Ever since the introduction of digital money, the world quickly came to realize how dire and expensive the consequences of centralized systems are. Not only are these systems incredibly expensive to maintain, they are also “single points of failures” which expose a large number of users to unexpected service interruptions, fraudulent activities and vulnerabilities that can be exploited by malicious hackers. Thanks to Blockchain, which was first introduced through Bitcoin in 2009, the clear benefits of a decentralized and “trustless” transactional settlement system became apparent. No longer should expensive trusted third parties be used for handling transactions, instead, the flow of money should be handled in a direct, Peer-to-Peer fashion. This concept of a Blockchain (or more broadly, a distributed ledger) has since then become a global phenomenon attracting billions of dollars in investments to further develop the concept.
  • Return Home and Unify: My Case for Unity 8
  • Can netbooks be cool again?
    Earlier this week, my colleague Chaim Gartenberg covered a laptop called the GPD Pocket, which is currently being funded on Indiegogo. As Chaim pointed out, the Pocket’s main advantage is its size — with a 7-inch screen, the thing is really, really small — and its price, a reasonable $399. But he didn’t mention that the Pocket is the resurrection of one of the most compelling, yet fatally flawed, computing trends of the ‘00s: the netbook. So after ten years, are netbooks finally cool again? That might be putting it too strongly, but I’m willing to hope.

Linux Devices

  • Compact, rugged module runs Linux or Android on Apollo Lake
    Ubiqcomm’s 95 x 95mm, Apollo Lake-based “COM-AL6C” COM offers 4K video along with multiple SATA, USB, GbE, and PCIe interfaces, plus -40 to 85°C operation. Ubiqconn Technology Inc. has announced a “COM-AL6C” COM Express Type 6 Compact form factor computer-on-module built around Intel’s Apollo Lake processors and designed to withstand the rigors of both fixed and mobile industrial applications. The module offers a choice among three Intel Apollo Lake processors: the quad-core Atom x5-E3930, quad-core x5-E3940, and dual-core x7-E3950, which are clocked at up to 2.0GHz burst and offer TDPs from 6.5 to 12 Watts.
  • Internet-enable your microcontroller projects for under $6 with ESP8266
    To get started with IoT (the Internet of Things), your device needs, well, an Internet connection. Base Arduino microcontrollers don't have Internet connectivity by default, so you either need to add Ethernet, Wi-Fi shields, or adapters to them, or buy an Arduino that has built-in Internet connectivity. In addition to complexity, both approaches add cost and consume the already-precious Arduino flash RAM for program space, which limits what you can do. Another approach is to use a Raspberry Pi or similar single-board computer that runs a full-blown operating system like Linux. The Raspberry Pi is a solid choice in many IoT use cases, but it is often overkill when all you really want to do is read a sensor and send the reading up to a server in the cloud. Not only does the Raspberry Pi potentially drive up the costs, complexity, and power consumption of your project, but it is running a full operating system that needs to be patched, and it has a much larger attack surface than a simple microcontroller. When it comes to IoT devices and security, simpler is better, so you can spend more time making and less time patching what you already made.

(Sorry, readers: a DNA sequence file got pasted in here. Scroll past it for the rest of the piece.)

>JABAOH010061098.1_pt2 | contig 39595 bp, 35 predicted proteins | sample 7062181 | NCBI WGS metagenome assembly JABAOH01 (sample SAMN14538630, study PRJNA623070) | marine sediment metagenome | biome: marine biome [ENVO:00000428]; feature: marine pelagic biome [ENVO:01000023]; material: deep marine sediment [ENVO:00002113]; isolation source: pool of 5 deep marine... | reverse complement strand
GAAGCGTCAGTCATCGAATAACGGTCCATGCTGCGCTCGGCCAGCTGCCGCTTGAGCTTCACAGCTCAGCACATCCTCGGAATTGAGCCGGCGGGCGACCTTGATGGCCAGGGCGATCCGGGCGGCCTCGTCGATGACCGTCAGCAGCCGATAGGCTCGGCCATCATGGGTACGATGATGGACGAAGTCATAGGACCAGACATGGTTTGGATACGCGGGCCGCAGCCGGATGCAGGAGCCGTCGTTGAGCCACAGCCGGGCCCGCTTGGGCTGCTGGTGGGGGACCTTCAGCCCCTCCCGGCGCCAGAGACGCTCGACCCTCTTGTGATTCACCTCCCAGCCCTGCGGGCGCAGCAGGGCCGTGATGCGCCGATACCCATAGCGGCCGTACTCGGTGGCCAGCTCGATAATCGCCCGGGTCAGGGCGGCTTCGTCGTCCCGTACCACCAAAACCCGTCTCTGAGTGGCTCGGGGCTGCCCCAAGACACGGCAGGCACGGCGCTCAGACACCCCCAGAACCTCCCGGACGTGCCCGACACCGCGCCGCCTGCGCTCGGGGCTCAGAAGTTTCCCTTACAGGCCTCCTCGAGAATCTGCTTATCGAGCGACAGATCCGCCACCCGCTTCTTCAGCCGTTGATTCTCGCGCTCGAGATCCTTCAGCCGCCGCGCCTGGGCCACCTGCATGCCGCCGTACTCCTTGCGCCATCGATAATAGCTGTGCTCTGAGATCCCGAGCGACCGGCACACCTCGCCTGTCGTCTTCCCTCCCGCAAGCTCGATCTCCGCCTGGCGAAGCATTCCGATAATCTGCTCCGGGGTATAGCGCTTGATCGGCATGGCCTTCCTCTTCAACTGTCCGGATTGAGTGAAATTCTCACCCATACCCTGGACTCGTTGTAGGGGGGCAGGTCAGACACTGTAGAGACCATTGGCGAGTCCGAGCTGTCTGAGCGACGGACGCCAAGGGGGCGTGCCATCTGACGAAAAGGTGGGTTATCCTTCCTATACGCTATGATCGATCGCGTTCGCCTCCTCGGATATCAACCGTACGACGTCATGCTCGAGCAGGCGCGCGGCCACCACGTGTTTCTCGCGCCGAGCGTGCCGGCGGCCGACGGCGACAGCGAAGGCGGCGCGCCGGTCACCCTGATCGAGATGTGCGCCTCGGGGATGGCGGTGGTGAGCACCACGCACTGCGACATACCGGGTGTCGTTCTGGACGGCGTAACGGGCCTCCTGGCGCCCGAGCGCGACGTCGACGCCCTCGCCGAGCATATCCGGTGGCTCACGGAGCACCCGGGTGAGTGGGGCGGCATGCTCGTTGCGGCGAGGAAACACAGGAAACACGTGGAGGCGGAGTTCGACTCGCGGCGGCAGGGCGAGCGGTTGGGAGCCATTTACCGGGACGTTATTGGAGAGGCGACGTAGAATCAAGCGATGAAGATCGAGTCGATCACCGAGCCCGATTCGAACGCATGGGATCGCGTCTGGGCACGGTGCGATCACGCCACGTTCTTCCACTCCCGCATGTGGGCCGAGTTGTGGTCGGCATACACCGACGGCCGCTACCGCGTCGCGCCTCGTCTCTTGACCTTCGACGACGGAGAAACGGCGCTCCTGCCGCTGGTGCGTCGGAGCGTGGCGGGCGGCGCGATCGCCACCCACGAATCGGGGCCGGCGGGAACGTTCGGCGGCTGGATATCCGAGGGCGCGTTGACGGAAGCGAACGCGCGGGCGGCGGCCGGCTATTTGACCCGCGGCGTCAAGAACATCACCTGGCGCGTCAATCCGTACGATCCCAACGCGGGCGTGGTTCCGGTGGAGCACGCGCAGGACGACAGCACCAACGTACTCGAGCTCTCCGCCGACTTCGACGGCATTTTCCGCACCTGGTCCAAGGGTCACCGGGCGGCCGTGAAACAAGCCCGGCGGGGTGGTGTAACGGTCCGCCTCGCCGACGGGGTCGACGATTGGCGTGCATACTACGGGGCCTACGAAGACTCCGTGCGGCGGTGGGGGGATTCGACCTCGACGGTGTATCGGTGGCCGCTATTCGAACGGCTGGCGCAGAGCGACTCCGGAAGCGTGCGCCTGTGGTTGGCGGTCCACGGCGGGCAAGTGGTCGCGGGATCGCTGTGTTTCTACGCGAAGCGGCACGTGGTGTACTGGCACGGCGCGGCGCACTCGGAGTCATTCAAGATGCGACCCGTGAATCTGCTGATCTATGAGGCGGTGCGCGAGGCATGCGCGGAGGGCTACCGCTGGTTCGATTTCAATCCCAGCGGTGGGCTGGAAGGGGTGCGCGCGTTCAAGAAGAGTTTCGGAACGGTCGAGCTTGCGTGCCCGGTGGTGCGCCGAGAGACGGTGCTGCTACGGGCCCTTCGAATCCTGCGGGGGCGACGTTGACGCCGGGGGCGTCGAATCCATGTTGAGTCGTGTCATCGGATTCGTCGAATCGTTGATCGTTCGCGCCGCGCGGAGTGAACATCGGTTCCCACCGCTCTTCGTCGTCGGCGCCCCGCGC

• Blinkenlights!
  • Blinkenlights, part 2
  • Blinkenlights, part 3
  • [Older] Shmoocon 2017: The Ins And Outs Of Manufacturing And Selling Hardware
    Every day, we see people building things. Sometimes, useful things. Very rarely, this thing becomes a product, but even then we don’t hear much about the ins and outs of manufacturing a bunch of these things or the economics of actually selling them. This past weekend at Shmoocon, [Conor Patrick] gave the crowd the inside scoop on selling a few hundred two factor authentication tokens. What started as a hobby is now a legitimate business, thanks to good engineering and abusing Amazon’s distribution program.
  • 1.8 Billion Mobile Internet Users NEVER use a PC, 200 Million PC Internet Users never use a mobile phone. Understanding the 3.5 Billion Internet Total Audience
    As I am working to finish the 2017 Edition of the TomiAhonen Almanac (last days now) I always get into various updates of numbers, that remind me 'I gotta tell this story'.. For example the internet user numbers. We have the December count by the ITU for year 2016, that says the world has now 3.5 Billion internet users in total (up from 3.2 Billion at the end of year 2015). So its no 'drama' to know what is 'that' number. The number of current internet total users is yes, 3.5 Billion, almost half of the planet's total population (47%).